The Collection of Some Days Are Darker
The solo endeavor of singer/songwriter Lear Mason, Some Days Are Darker illustrates a rich soundscape colored by hues of love, loss, and rebirth, an era-ambiguous amalgamation of goth-rock gloom and modern-day crooner.
Congratulations on your latest music! What is the biggest tip you followed when creating the sound?
I think of the sound like two films colliding. Like Pretty In Pink meets True Detective. It’s a bleak, cynical world and under the surface there’s a longing.
How did the sound evolve from the start to the finish?
Some Days Are Darker began with a much more stripped down sound than you’ll find on the new album. While Love+Truth also explored similar sounds, the self-titled LP is more lush and layered than anything we’ve done. It has its stripped down moments, in songs like Bones and Out Of Focus, but I think a song like the opener, Glitterbomb, for example, takes us to a place we haven’t been before.
Any tricks up your sleeve when making the music?
There are no tricks. All you do is sit down at the typewriter and bleed.
Was there a collection of ideas that you had or did you have a really specific idea on the music?
A collection of ideas. A highway moodboard with guardrails. Some Days Are Darker exists in a universe of love, loss, rebirth, existentialism, heartache… it’s era-ambiguous. I’m not writing for the times. I’m not paying attention to trends in music, or formulas. The formula is to be timeless, and ideally, to be meaningful. That being said, the music is not particularly radical or avant-garde. My hope is that it’s familiar enough, but you can’t quite put a finger on it. A moving target. So I had a pretty clear idea of what that was, but as the recording and mixing sessions evolved, we allowed the guardrails to widen. To allow a few new things in. Pianos, church bells, haunting vocal layers—but it’s all part of that same world.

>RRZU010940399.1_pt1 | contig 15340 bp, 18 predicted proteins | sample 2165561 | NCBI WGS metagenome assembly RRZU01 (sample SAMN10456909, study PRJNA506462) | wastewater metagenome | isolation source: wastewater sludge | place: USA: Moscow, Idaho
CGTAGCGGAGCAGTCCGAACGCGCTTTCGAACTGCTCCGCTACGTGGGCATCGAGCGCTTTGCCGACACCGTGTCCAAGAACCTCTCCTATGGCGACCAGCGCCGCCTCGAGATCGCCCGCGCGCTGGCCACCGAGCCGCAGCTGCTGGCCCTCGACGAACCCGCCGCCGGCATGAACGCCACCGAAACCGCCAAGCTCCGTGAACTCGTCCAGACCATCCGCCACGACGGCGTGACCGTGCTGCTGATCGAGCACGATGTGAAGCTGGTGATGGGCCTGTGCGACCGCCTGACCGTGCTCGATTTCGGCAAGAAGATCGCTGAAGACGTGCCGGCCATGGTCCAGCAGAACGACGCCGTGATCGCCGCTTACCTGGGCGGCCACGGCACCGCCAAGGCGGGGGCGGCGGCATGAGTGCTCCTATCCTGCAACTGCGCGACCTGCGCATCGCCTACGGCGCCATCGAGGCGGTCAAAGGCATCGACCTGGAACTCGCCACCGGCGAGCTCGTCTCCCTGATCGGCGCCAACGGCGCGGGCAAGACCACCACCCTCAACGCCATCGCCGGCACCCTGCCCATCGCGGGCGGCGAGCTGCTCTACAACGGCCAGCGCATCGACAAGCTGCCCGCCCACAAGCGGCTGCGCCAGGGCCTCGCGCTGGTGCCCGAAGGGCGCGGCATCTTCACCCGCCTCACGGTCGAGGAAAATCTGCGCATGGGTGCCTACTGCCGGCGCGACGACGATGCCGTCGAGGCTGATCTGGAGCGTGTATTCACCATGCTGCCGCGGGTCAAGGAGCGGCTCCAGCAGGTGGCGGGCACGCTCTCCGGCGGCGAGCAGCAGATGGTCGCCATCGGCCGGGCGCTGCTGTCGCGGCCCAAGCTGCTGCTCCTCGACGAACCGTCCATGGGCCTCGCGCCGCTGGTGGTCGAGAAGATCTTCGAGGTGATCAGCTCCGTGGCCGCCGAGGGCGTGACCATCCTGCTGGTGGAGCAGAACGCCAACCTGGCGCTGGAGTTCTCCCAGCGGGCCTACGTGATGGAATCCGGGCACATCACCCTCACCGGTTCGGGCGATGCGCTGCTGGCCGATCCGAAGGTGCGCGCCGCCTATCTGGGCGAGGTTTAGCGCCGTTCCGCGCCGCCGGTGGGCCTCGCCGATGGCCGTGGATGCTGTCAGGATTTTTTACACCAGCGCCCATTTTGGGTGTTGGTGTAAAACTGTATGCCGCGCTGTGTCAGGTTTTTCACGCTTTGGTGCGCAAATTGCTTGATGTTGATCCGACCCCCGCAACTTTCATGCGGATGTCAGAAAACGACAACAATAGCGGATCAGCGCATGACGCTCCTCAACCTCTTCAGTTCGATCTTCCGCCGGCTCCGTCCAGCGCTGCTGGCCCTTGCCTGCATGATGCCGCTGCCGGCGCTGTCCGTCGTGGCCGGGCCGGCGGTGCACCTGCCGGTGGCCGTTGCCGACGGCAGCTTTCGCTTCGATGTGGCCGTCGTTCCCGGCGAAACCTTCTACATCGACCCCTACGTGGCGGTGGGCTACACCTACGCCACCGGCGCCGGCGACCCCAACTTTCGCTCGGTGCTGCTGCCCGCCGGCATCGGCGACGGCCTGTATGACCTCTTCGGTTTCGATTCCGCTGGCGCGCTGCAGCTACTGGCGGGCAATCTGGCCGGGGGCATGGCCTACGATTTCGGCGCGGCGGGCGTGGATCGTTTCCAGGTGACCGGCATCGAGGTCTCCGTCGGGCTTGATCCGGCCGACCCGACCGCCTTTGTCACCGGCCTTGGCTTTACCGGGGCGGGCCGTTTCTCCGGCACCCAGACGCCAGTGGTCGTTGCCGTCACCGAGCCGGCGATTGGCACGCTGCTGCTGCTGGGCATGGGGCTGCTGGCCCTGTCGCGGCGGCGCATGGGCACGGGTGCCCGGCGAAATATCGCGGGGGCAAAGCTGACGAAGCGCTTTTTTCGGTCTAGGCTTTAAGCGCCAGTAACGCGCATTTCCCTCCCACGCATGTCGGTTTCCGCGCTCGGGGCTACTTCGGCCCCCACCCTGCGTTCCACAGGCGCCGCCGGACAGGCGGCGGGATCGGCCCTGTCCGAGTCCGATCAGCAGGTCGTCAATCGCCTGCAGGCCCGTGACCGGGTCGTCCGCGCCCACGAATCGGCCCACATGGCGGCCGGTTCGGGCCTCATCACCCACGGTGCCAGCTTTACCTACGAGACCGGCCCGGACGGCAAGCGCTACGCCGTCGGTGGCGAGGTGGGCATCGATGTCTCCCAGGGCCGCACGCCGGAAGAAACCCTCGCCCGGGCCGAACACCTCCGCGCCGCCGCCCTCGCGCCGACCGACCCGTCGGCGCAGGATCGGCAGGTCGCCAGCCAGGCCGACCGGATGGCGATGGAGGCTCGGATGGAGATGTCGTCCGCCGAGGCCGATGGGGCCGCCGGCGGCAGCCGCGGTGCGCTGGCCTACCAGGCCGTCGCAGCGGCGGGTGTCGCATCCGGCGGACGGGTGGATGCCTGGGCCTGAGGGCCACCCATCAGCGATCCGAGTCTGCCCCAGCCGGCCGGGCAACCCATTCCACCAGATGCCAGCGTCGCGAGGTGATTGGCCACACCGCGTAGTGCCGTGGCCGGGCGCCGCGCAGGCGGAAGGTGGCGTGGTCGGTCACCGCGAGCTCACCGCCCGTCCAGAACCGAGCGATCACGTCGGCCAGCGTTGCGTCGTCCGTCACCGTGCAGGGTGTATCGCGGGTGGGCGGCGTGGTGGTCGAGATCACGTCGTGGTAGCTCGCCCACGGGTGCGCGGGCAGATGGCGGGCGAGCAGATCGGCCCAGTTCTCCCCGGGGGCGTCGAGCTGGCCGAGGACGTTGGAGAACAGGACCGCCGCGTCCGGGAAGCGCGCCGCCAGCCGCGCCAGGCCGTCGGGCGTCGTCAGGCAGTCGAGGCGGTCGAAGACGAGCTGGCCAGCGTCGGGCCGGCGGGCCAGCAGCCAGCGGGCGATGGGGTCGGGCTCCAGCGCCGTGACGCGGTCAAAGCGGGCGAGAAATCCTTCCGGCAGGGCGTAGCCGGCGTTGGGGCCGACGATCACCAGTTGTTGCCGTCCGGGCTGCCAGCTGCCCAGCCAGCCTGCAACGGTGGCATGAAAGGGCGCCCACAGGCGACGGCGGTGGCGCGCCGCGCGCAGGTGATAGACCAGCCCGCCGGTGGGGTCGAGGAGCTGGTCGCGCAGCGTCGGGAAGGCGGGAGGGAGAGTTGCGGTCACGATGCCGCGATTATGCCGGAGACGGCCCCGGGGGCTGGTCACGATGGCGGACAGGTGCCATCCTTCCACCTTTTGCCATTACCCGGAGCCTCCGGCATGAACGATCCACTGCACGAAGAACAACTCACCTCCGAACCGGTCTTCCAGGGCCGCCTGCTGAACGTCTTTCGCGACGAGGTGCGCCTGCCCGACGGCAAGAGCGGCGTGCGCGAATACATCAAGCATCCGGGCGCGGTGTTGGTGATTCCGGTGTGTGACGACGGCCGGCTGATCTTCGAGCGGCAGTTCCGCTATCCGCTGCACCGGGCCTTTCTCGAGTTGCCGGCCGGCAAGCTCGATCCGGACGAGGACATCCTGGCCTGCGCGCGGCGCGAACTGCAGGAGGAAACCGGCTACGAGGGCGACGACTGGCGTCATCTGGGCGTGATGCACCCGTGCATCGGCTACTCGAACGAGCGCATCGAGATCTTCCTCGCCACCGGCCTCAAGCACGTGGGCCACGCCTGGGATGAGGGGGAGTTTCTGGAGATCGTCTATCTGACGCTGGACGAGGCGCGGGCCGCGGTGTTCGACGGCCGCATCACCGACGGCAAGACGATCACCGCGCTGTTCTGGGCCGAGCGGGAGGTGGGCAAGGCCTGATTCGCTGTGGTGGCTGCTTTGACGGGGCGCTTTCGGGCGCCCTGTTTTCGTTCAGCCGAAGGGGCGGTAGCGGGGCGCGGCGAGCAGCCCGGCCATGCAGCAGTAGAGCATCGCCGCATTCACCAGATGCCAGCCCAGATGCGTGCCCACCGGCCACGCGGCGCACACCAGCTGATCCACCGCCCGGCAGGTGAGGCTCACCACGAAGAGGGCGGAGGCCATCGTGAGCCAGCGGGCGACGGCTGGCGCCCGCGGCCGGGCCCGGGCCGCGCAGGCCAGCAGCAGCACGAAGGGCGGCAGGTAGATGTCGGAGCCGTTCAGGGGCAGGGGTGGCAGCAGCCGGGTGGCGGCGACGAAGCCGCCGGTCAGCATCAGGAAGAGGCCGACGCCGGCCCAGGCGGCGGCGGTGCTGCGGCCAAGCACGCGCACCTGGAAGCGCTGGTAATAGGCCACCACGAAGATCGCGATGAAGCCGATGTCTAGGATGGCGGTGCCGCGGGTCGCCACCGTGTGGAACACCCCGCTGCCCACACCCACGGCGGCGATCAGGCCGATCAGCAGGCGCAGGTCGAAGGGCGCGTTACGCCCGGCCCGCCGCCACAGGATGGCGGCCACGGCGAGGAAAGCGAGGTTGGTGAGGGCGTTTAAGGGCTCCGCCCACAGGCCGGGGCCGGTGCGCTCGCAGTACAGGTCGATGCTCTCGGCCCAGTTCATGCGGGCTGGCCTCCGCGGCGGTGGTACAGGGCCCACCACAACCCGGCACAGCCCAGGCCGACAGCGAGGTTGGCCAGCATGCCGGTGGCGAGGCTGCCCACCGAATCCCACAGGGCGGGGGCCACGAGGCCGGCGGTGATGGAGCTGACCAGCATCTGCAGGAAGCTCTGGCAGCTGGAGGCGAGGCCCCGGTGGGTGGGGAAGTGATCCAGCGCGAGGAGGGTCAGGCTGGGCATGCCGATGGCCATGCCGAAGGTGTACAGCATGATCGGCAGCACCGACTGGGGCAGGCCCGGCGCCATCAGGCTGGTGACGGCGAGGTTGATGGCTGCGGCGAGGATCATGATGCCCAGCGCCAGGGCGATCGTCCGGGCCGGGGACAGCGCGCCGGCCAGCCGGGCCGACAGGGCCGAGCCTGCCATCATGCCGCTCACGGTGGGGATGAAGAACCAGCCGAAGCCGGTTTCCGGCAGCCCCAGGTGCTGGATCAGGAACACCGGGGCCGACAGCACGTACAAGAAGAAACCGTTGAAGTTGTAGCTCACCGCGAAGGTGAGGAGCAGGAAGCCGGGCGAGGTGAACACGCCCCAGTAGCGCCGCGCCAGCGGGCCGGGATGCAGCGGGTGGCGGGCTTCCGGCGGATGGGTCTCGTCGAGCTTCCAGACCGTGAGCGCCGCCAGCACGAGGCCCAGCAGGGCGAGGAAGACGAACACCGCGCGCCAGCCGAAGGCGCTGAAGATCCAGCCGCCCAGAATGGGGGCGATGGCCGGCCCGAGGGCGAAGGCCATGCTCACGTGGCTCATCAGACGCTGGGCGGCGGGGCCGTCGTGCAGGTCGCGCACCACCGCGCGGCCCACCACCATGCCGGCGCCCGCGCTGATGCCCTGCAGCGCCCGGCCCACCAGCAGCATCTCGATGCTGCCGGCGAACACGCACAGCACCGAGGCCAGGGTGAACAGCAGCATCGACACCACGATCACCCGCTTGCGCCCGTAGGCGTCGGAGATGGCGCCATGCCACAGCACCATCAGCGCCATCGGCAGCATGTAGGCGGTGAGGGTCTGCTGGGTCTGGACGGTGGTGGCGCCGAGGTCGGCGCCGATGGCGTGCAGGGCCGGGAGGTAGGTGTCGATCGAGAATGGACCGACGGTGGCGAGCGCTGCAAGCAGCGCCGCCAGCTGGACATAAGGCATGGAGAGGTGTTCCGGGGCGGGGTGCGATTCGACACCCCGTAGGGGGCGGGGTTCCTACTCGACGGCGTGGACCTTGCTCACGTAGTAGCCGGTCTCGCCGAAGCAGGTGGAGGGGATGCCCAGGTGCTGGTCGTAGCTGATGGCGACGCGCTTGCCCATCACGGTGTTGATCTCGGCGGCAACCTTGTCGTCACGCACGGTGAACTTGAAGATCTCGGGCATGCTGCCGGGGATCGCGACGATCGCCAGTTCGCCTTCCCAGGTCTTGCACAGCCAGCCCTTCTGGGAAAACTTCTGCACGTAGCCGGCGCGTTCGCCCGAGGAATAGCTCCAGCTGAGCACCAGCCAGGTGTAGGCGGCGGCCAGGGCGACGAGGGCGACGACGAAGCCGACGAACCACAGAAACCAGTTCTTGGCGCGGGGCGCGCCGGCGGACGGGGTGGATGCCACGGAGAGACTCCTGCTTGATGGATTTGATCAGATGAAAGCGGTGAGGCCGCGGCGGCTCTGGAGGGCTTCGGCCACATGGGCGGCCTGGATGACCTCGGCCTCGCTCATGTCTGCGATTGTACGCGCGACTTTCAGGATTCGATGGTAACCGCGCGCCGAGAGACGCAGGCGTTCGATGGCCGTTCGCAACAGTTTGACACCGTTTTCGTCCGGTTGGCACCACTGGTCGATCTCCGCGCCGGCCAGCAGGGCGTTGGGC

How much time do you demand of yourself to focus on music?
Music is a very strange thing. In terms of writing, I treat it like an art. I don’t demand anything. I’m open and loose. There’s no plan or schedule for writing. If something is coming out, great. If I’m void of inspiration I have to put it down or wait. I don’t force writing ever. The band is different because it’s more like running a business with recording, releases, promo, etc. Even shows and rehearsals are mostly pre-production. So, how much? I don’t know. A lot.
Do you have any tips or tricks for our audience on how to manage your time when it comes to making sure your music is on track for release?
Releases are more like work than art. I don’t know if I’m in any position to give advice. Don’t do what I did and schedule your album 6 weeks in advance and then realize five days before it’s out that you forgot to upload it. Put stuff on your calendar. Block time. Map it out. Have a strategy. I prefer to have a bunch of finished recordings on hand before I even schedule anything. That way I have full control. Which I love.
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